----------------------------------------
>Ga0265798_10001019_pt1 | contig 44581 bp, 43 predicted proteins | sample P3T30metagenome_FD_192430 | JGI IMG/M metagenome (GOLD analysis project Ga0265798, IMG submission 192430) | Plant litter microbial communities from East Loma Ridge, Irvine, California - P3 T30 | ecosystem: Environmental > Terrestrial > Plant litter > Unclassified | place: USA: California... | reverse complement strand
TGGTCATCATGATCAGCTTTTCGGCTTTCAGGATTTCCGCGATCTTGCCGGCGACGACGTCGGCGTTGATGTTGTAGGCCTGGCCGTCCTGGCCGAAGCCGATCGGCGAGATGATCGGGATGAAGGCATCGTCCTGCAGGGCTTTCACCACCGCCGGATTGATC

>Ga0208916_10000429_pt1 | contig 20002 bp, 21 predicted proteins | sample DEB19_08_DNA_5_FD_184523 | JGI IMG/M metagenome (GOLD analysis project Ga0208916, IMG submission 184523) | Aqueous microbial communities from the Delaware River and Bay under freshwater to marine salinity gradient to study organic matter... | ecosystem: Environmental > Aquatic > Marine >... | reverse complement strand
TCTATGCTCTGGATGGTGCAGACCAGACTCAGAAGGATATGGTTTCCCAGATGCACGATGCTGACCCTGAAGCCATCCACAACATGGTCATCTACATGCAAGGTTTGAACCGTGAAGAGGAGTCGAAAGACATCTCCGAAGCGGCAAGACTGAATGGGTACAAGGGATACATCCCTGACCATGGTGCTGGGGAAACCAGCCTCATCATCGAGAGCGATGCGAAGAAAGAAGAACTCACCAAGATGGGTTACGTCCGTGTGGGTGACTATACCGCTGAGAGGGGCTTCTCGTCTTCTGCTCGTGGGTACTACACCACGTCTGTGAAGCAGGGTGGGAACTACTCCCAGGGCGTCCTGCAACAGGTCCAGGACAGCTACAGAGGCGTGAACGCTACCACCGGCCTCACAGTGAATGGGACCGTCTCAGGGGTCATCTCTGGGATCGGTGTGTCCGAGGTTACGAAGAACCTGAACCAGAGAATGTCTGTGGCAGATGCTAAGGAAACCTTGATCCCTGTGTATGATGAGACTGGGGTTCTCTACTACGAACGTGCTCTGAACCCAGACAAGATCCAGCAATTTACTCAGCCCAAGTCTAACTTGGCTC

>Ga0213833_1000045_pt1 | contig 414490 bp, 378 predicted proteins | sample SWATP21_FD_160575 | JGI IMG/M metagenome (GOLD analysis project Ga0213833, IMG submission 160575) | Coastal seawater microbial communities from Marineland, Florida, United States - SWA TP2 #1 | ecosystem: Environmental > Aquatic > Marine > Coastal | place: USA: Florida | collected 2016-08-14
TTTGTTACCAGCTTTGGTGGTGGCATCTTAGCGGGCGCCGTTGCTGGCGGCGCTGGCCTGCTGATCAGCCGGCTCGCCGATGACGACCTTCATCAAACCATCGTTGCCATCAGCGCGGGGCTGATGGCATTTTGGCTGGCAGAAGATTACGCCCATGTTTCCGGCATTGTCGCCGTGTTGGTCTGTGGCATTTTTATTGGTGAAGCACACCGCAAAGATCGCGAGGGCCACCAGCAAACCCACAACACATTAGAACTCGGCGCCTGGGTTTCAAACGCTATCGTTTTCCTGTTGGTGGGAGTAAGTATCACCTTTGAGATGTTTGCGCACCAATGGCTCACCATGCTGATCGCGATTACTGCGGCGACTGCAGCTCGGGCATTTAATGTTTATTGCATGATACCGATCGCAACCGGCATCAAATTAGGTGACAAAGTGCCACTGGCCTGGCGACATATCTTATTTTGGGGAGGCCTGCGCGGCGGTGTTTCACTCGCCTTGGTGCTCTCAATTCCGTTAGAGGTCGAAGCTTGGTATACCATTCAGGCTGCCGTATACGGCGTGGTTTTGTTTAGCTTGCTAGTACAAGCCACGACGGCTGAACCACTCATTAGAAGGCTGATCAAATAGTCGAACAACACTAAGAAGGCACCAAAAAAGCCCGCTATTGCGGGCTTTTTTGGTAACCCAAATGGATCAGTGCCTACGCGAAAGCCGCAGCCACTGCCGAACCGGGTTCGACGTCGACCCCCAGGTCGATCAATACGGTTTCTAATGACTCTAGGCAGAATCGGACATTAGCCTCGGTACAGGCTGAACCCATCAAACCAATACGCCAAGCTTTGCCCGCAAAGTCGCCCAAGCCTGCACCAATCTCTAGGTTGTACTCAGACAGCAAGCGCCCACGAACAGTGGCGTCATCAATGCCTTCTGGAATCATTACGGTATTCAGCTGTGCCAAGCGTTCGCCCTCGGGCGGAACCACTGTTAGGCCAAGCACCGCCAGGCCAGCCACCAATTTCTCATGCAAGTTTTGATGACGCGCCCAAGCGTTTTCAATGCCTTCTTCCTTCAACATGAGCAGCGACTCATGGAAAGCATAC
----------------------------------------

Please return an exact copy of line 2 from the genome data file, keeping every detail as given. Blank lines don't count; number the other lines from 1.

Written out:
TGGTCATCATGATCAGCTTTTCGGCTTTCAGGATTTCCGCGATCTTGCCGGCGACGACGTCGGCGTTGATGTTGTAGGCCTGGCCGTCCTGGCCGAAGCCGATCGGCGAGATGATCGGGATGAAGGCATCGTCCTGCAGGGCTTTCACCACCGCCGGATTGATC